QUESTION: Complications during Pregnancy and Fertilisation in partners exposed to lead,
28 Dec 2005, West Virginia USA
I have experienced 2 miscarriages and we recently found out that my partner works with lead everyday at work. Can this lead have an effect on the embryos development once the egg has been fertilized. Both pregnancies did not make it past the 6 week of development. My doctor says it is not passed in sperm but the information I have found states it is. Who is right and what can be done to help a pregnancy if the male has been exposed and is exposed daily?
ANSWER: 28 Dec 2005
Many scientific documents do indeed state that an increased exposure to lead in males affects the reproductive system. While lead cannot be "passed" to female cells through sperm, when fertilisation occurs with a sperm cell that is damaged from lead exposure it can affect the developmental process of the embryo. Damaged sperm DNA can lead to infertility and miscarriage, as corroborated by the Division of Occupational Safety, Massachusetts, information available at Health Hazards of Lead for Workers and Children. High levels of lead exposure is noted to affect a male's sperm quality because lead displaces the calcium that is essential for the normal processes of sperm function.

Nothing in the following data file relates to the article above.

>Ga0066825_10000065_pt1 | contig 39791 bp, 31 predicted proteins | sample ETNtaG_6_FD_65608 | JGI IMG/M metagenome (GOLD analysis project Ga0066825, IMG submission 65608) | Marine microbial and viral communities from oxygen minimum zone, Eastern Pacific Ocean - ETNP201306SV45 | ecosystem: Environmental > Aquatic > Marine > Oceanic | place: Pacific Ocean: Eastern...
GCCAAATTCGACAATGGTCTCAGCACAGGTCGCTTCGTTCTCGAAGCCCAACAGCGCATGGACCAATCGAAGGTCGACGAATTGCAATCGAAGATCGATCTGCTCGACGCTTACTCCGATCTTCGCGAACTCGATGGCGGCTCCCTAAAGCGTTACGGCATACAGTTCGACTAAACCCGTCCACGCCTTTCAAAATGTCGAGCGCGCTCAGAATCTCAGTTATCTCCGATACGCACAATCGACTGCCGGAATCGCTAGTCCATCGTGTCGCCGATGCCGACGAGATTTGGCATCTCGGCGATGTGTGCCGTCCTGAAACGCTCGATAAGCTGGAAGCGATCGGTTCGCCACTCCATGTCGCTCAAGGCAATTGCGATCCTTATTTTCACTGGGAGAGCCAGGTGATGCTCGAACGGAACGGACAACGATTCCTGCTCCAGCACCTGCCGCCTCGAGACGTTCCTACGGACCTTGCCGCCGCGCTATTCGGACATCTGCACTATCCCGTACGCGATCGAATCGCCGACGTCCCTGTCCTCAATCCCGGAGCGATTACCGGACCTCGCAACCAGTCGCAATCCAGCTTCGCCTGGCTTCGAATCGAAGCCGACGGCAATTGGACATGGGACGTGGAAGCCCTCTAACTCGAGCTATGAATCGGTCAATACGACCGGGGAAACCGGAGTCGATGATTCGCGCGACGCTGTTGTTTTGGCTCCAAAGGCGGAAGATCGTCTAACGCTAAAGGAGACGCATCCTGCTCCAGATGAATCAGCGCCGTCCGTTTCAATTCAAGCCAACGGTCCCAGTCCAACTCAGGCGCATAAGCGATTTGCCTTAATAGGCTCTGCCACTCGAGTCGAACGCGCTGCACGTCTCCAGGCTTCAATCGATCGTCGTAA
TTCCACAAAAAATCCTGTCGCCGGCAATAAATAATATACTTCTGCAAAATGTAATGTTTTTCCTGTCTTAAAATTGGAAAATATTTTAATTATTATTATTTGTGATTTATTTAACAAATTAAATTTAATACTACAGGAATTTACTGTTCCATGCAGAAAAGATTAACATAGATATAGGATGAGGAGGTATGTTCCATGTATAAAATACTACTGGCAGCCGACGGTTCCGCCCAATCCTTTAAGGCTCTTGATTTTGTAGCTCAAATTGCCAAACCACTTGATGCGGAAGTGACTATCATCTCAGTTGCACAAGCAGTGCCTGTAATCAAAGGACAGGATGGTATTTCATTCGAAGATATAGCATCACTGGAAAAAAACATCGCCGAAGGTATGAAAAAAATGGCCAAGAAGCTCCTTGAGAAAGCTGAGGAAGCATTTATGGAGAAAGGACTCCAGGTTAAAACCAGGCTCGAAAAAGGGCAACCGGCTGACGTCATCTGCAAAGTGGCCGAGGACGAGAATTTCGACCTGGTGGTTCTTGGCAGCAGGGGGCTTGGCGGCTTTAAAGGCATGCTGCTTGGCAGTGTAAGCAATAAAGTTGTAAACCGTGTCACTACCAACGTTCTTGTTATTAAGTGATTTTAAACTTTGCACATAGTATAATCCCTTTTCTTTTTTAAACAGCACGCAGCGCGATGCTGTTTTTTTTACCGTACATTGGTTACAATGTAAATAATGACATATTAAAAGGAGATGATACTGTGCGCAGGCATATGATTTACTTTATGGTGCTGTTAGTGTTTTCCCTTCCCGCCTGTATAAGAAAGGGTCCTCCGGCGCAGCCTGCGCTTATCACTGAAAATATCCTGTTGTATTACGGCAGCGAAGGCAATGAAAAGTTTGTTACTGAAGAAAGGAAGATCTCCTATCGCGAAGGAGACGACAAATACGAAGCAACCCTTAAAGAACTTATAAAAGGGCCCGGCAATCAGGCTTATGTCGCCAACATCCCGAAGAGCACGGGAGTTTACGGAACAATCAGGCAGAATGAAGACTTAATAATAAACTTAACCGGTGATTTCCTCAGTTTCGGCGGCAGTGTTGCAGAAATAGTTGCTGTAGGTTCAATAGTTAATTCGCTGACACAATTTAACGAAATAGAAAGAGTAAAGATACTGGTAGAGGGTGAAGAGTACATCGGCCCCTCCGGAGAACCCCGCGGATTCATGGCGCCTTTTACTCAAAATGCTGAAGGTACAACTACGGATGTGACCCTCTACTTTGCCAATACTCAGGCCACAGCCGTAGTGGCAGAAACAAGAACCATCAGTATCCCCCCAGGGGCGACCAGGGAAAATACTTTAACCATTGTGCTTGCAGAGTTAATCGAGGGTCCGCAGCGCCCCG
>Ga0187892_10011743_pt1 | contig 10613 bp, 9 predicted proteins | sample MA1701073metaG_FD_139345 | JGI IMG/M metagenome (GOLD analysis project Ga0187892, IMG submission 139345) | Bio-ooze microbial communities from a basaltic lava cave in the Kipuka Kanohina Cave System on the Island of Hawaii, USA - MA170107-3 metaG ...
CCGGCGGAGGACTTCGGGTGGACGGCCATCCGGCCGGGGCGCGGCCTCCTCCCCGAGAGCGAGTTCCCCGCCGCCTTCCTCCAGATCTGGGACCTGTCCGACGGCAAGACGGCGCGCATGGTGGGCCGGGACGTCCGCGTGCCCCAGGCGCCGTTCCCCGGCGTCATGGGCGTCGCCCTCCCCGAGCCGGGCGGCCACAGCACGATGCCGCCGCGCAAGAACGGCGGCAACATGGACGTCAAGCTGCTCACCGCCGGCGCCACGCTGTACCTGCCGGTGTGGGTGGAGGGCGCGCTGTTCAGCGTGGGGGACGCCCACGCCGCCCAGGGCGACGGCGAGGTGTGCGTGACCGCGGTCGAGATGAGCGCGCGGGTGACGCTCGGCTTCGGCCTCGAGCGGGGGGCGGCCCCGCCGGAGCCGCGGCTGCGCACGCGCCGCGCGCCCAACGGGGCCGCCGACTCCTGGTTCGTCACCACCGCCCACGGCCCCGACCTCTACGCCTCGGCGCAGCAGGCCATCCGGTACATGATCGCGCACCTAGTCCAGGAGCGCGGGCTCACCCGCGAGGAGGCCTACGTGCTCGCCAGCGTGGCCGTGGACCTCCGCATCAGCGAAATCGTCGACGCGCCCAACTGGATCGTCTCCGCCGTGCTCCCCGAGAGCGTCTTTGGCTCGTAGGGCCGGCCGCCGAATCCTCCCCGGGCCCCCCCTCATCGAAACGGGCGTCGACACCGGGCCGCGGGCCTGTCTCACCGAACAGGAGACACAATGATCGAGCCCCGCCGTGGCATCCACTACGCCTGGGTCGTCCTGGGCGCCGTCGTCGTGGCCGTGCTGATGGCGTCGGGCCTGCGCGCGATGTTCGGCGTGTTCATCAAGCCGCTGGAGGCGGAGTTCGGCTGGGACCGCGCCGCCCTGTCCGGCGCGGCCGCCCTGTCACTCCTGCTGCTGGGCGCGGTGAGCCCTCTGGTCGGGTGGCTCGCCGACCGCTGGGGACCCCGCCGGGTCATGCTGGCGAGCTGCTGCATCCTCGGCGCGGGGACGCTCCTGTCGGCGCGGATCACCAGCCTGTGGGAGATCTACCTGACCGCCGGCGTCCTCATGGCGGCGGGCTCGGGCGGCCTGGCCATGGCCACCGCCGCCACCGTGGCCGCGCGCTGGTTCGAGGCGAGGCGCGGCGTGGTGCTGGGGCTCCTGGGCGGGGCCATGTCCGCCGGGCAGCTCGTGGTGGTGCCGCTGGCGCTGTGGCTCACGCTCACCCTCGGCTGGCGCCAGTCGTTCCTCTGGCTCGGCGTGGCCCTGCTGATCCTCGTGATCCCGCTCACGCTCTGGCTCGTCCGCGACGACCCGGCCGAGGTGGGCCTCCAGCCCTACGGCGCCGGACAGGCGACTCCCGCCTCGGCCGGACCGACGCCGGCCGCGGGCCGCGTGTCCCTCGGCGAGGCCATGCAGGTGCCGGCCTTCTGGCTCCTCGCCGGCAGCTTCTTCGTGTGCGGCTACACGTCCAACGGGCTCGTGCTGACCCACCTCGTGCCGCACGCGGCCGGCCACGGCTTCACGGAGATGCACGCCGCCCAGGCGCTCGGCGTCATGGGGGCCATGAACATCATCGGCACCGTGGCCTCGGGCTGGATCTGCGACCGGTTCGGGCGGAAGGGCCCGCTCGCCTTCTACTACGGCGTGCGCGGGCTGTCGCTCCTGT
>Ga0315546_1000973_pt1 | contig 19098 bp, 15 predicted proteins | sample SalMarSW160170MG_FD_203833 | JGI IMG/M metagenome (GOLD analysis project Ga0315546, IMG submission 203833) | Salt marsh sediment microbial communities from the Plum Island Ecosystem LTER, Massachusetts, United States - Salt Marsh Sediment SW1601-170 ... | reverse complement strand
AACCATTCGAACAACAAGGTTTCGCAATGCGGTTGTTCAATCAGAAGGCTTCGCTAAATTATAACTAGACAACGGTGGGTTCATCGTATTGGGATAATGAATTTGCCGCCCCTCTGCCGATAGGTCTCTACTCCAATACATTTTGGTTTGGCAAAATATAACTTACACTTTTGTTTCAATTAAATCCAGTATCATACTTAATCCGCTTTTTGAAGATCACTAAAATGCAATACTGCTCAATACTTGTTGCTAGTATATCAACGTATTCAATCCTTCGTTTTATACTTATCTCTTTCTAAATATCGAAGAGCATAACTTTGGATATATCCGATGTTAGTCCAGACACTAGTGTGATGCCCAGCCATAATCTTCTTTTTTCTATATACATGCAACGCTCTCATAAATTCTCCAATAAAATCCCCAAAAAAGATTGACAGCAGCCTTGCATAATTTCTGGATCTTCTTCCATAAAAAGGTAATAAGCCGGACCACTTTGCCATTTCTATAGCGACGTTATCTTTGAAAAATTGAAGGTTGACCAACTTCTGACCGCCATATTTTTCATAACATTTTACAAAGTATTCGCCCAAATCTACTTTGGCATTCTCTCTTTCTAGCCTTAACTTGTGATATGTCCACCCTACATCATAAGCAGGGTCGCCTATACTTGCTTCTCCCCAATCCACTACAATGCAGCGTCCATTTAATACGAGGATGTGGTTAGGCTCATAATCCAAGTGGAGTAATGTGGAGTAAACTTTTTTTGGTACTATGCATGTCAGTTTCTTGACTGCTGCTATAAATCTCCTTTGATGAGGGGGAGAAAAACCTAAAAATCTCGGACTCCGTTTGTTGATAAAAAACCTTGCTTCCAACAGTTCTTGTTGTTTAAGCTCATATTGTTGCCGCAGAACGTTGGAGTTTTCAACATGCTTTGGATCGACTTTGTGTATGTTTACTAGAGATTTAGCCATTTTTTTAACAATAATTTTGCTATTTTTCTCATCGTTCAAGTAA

It would be very beneficial for your husband to conduct a blood lead level test in order to discover whether his lead level exceeds the standard that is deemed detrimental to health within a lead related workplace. If the level is found to be excessive, your husband may be entitled to receiving treatment according to Occupational Health and Safety policies. I have attached an Australian document about occupational risk management and lead related work. It has much good advice that can be applied in any workplace.
Taking a blood test is a very important step because an above average level
of lead in the blood usually affects the way in which a sperm is able to
bind to the egg, as there are fewer receptors on the head of the cell that
are able to identify and bind to the egg's sugar. In sperm function tests
that were conducted at the North Shore-Long Island Jewish Research Institute
in Manhasset, New York, they found "wide variation in lead levels in the
plasma, with high levels correlating with low fertilisation rates."
(Bhattacharya, Shaoni, "Lead may cause mystery male
infertility", NewScientist.com, 06 February 2003). Lead readily crosses the placenta and may exert adverse effects on
the outcome of a pregnancy and the fetus. (Rania Habal, MD, Assistant Professor,
Department of Emergency Medicine, New York Medical College "Toxicity,
Lead", October 2004.) Elevated
lead levels in your husband's blood might therefore produce future
complications with conceiving and pregnancy.
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